COLUMN: Meeting Ryan Tastsos' parents taught me something about life — be present, don't wait


Elio Sante Mug

Ryan Tsatsos and my brother, Nico Stante, met each other. In their senior year, they both lined up on the same football field. Tsatsos playing for Warren De LaSalle and Stante playing for Detroit Catholic Central.

During the game, they might have made contact with each other

Both of them walked off the field the day their teams played each other.

The next year, only one would live after being involved in separate traffic accidents.

Tsatsos was struck and killed by a car on Crawford Road. Two months later, my brother rolled and totaled his truck.

A few weeks ago, two of my coworkers and I met Tsatsos’ parents before a press conference.

His mother told us how worried she was when he told her he wanted to play football and how she tried to keep him from playing. Her eyes lit up as she laughed about how she eventually gave in when she understood how happy playing football made her son.

The light in her eyes faded. The smile on her face turned into a quiver as she held back her tears.

Tsatsos’ father reached over and held her hand in comfort. He proudly added how in one year, his son went from a “string bean” to 185 pounds of muscle and played in the state championship game.

In that moment, I saw my parents.

The night Nico rolled his truck could very well have been the night my family gathered to mourn a lost son and brother.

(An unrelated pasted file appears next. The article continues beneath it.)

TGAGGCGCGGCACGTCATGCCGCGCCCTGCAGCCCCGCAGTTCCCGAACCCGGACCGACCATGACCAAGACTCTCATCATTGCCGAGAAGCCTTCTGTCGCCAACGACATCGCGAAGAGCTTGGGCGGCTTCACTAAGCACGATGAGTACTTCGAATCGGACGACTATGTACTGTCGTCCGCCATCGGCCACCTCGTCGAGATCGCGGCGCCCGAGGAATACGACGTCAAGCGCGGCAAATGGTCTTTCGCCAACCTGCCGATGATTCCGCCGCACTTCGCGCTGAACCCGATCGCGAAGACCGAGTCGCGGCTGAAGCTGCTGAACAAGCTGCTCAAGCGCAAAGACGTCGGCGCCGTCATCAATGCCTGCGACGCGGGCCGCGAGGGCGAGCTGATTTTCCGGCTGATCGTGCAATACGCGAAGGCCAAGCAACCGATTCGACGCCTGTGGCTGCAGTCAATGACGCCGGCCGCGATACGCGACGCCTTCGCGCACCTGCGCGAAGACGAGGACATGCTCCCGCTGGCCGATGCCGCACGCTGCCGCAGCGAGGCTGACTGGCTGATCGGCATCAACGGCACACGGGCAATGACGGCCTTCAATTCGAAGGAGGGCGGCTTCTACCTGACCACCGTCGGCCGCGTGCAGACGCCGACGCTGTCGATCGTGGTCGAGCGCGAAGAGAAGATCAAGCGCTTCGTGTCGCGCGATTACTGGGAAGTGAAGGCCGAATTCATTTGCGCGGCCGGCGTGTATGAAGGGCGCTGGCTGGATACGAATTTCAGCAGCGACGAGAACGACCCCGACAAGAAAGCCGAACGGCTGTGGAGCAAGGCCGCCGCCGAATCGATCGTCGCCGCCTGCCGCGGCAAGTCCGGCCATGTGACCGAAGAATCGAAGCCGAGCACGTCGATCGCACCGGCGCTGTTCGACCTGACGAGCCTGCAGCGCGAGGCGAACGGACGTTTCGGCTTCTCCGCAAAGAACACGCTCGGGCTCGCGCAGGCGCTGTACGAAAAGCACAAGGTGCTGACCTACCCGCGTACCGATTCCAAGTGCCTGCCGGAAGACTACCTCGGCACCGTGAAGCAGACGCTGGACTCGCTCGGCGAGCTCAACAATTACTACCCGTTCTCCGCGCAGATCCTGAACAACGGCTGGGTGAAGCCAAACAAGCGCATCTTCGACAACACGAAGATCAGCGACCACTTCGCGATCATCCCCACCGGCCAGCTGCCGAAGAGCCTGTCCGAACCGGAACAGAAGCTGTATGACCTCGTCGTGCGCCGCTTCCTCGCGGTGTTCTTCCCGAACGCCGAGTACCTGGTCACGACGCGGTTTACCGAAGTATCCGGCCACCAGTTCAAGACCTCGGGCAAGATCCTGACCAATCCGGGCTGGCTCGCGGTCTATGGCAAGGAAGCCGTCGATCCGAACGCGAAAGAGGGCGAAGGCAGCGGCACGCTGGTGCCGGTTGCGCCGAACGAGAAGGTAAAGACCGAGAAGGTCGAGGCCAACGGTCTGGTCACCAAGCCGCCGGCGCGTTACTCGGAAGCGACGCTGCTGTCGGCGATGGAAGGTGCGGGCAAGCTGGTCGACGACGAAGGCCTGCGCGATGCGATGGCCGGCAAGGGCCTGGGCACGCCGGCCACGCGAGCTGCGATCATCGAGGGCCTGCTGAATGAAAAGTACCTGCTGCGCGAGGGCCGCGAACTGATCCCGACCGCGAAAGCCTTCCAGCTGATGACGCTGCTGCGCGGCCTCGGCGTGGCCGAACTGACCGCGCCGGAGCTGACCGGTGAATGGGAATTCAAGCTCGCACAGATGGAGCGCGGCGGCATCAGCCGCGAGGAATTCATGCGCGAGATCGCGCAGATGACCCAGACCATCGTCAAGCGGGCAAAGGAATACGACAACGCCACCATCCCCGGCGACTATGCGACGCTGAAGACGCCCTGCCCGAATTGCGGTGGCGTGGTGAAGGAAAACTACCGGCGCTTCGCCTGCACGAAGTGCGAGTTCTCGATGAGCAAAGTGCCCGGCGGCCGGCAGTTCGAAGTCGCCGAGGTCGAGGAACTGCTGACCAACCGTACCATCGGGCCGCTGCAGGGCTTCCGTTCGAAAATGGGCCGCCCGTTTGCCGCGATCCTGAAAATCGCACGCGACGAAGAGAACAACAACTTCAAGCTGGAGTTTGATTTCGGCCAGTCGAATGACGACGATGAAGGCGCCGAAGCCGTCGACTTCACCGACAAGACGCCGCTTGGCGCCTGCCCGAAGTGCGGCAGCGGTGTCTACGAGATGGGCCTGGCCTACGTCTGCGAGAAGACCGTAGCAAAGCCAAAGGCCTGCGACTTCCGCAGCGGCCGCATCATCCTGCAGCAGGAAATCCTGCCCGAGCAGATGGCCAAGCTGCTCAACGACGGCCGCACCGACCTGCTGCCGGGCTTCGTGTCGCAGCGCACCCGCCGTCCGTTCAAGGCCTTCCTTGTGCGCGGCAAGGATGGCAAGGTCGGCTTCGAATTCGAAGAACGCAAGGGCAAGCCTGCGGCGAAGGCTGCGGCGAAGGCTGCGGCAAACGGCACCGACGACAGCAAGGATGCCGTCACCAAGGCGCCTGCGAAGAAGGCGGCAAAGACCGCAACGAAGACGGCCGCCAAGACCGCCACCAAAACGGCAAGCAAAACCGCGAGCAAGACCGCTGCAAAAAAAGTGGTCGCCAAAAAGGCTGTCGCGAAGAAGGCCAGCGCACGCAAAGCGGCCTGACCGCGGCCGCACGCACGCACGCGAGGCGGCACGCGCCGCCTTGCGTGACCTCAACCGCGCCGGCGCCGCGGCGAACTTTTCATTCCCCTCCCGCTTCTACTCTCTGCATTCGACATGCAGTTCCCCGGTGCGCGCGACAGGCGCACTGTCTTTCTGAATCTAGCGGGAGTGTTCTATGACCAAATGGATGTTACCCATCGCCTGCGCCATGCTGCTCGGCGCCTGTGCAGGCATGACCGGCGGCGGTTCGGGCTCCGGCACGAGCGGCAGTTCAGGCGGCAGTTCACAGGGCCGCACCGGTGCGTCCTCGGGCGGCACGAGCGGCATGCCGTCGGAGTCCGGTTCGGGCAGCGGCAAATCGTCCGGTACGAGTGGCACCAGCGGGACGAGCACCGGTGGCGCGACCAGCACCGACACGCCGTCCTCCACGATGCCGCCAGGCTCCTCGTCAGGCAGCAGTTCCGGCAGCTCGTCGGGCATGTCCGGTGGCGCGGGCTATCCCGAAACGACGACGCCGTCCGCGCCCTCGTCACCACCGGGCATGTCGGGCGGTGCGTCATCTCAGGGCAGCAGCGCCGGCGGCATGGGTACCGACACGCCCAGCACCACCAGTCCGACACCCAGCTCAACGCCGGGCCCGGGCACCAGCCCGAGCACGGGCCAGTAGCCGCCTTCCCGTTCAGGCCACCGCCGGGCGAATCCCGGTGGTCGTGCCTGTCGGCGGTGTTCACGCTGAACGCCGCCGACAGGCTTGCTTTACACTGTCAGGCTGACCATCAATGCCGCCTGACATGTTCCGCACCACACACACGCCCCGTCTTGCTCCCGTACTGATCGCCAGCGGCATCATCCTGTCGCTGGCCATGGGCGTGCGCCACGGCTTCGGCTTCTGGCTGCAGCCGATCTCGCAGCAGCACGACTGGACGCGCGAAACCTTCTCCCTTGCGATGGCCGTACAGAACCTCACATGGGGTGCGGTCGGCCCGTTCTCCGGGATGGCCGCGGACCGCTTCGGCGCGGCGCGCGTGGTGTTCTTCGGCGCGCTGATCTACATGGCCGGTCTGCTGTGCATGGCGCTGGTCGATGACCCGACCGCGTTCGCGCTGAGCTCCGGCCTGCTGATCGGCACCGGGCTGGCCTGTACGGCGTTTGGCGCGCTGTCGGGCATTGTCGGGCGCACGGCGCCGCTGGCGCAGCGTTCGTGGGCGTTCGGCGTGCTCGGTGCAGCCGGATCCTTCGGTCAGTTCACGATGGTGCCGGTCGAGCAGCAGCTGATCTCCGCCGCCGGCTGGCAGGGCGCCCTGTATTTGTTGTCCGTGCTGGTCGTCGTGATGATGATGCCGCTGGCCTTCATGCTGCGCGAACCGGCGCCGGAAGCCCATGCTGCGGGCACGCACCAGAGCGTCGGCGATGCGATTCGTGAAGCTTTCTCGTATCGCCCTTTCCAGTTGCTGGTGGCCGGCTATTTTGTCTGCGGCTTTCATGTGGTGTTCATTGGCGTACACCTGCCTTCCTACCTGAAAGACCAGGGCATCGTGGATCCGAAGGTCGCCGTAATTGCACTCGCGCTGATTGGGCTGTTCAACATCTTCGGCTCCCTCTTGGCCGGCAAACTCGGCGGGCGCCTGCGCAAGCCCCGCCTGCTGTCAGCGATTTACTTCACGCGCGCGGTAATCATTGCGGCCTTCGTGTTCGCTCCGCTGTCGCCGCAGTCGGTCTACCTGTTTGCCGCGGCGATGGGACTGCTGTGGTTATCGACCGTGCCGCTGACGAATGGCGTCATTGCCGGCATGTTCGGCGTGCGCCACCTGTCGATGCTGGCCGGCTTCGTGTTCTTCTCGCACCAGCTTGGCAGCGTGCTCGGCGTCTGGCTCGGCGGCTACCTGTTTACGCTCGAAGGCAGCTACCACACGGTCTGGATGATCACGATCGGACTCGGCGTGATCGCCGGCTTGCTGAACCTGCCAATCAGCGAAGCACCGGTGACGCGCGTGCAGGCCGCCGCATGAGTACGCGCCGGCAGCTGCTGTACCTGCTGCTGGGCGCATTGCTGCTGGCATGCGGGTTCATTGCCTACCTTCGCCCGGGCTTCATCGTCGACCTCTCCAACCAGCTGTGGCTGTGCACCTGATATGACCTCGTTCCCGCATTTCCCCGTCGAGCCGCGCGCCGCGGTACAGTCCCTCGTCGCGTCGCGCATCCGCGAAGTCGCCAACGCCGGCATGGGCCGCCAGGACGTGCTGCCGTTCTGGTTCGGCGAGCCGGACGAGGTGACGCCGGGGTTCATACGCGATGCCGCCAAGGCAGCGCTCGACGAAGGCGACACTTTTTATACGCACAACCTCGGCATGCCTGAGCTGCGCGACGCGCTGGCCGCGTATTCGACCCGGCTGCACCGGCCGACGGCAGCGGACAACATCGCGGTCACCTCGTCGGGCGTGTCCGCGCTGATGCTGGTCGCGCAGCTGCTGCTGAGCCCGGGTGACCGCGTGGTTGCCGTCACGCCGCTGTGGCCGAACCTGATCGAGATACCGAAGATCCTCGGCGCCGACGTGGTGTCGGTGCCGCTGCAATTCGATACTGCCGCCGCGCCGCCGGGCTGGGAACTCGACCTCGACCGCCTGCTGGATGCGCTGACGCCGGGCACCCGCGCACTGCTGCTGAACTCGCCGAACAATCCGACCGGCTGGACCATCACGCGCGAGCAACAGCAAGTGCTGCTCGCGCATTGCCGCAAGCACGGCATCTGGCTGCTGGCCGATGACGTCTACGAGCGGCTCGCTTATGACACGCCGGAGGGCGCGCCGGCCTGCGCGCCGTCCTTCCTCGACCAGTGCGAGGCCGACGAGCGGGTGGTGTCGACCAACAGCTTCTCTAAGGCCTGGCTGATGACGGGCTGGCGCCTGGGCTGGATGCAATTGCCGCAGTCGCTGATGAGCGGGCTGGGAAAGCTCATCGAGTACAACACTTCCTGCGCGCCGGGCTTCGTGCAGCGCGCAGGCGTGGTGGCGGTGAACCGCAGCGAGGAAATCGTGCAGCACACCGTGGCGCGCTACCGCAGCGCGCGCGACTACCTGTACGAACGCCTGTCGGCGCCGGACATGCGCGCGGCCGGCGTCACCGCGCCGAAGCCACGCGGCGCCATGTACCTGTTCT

When I thought back to that day, my brother and I had talked on the phone. We joked about me being lazy at school, our mother living in California — just our average conversation. Before I hung up I said, “OK. See you soon.”

If he had died that night, that would have been the last thing I told him.

“See you soon.”

Would I have constantly relived the moment I hung up, knowing I’d never be able to tell him I loved him? Would I constantly think about our last conversation? I know those three words would have haunted me, because I’d never have another chance to let him know how much he meant to me.

Meeting Tsatsos’ parents made me realize just how short of an amount of time I have spent with people in my life.

I’m 22 years old — I don’t think about death. I don’t think about time. I’m not supposed to.

I’m supposed to worry about if my car is going to make it to campus, how I’m going to pay rent or how I’m going to pay off my student loans.

Now, those things don’t seem so terrifying.

There are so many things I let consume my life that really should be secondary. I know those will be there. They can always be taken care of.

If there was only one thing I could take away from meeting Tsatsos’ parents, it would be to know how important the present is. Be less concerned about tomorrow and think more about today.

Don’t be an idiot like me and wait for some chance encounter to slap some sense into you. Tell your family how much they mean to you and be happy you can talk to them.

They won’t be there forever. No matter how young or healthy they are, freak accidents can happen.

It might sound sappy or cliché, but don’t think there will always be tomorrow for loved ones.

Don’t wait to tell them you love them.

I know now I shouldn’t have.

Nico, I love you.

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